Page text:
What does the knight mean when he says, “Take all my wealth and let my body go”?

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The Wife of Bath tells a story of a knight who, having raped a woman, is sentenced to death. However, King Arthur, at the request of his wife, decides to be lenient. He suspends the death sentence and allows his wife to set the knight a challenge. The knight, she...

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The Wife of Bath tells a story of a knight who, having raped a woman, is sentenced to death. However, King Arthur, at the request of his wife, decides to be lenient. He suspends the death sentence and allows his wife to set the knight a challenge. The knight, she says, has one year to discover what it is that women desire the most. At the end of the year, if he fails, he will be executed. Just about a year later, still desperate to find an answer and the date of his execution rapidly approaching, the knight meets an old hag, who, to his great relief, gives him the answer. However, in return she makes the knight promise that he will marry her and, as part of the marriage, take her to bed.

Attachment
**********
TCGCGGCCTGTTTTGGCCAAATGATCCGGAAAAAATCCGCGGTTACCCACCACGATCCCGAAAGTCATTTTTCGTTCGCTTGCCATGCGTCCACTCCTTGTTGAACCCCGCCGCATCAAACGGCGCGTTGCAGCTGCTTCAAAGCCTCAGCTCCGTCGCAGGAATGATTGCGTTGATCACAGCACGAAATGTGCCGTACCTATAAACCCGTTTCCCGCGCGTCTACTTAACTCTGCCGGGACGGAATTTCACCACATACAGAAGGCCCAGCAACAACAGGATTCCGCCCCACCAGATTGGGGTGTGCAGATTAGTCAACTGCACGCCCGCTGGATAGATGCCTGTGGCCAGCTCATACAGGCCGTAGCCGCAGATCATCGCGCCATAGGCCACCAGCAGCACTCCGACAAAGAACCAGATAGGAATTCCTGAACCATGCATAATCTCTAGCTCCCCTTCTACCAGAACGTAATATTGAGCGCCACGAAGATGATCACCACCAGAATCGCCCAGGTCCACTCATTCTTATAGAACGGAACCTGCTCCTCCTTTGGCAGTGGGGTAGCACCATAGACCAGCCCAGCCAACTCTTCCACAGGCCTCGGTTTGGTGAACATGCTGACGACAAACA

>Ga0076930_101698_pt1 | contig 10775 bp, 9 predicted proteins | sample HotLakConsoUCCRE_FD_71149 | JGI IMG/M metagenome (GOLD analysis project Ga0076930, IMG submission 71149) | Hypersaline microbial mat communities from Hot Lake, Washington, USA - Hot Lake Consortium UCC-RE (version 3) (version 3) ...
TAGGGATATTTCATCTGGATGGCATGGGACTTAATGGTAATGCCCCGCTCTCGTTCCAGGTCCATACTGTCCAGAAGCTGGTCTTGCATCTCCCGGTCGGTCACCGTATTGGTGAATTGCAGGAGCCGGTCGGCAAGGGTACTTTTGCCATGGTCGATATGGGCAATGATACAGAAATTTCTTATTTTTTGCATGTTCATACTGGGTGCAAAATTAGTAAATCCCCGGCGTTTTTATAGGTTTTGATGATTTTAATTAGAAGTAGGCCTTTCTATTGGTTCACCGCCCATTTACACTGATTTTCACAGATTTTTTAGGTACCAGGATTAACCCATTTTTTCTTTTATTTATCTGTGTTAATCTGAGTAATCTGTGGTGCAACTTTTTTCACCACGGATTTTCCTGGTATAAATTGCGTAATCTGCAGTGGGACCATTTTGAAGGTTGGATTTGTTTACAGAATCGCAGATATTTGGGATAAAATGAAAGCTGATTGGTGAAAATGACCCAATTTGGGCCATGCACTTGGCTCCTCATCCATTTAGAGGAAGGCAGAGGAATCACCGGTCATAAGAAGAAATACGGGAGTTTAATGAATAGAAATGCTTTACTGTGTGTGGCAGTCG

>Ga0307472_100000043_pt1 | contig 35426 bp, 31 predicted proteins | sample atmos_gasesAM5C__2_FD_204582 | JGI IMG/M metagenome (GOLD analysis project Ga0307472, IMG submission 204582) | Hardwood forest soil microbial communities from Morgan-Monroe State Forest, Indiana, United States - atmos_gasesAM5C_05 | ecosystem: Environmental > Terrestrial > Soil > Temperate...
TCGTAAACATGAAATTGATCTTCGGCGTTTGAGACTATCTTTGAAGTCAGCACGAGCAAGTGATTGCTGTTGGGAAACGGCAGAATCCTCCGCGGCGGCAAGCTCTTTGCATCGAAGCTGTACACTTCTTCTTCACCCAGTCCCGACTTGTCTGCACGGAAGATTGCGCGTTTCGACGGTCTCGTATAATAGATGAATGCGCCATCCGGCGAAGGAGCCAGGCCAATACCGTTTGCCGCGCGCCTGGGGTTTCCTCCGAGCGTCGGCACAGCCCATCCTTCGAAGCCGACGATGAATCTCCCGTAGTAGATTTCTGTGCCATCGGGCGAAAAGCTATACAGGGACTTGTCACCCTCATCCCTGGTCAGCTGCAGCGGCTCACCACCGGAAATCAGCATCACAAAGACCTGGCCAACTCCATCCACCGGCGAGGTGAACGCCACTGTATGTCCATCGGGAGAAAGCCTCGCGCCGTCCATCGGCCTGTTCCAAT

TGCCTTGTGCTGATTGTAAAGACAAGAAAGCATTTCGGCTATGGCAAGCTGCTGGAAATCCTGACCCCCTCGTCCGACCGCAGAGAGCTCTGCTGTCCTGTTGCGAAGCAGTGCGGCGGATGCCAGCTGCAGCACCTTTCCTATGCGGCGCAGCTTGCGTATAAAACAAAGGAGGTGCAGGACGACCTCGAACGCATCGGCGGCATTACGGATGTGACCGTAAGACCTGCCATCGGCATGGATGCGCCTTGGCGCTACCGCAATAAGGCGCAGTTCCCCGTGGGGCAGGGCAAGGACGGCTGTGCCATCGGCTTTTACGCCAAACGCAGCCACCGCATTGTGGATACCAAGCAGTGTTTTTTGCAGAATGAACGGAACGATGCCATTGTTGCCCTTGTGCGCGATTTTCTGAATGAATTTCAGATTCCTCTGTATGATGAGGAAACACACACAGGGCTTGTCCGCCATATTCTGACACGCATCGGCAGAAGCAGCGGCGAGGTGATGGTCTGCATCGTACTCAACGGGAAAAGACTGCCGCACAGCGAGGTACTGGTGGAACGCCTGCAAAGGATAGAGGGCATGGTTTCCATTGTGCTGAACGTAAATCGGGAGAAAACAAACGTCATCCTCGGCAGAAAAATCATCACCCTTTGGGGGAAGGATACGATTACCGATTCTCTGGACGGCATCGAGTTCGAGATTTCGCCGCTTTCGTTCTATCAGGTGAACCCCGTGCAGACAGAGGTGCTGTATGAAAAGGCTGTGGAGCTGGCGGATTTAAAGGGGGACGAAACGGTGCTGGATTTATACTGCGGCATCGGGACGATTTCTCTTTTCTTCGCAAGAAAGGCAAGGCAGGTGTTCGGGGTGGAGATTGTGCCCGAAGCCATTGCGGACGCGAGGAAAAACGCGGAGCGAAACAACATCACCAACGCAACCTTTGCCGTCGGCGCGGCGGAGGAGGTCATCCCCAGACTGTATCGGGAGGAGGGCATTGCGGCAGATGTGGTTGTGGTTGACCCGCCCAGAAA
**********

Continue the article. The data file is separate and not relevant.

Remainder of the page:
The knight presents the answer to the king and queen, and it is accepted, but, when confronted by the old hag and asked to fulfill his part of the deal, the knight exclaims,

But for God's love pray make a new request.
Take all my wealth and let my body go.

He is so disgusted with the hag's body that he begs her to take all of his wealth in lieu of insisting on marrying him. He knows (and is repulsed by the idea) that as part of the marriage deal, he will have to take her to bed and have sex with her, allowing her to "take" his body as she pleases.

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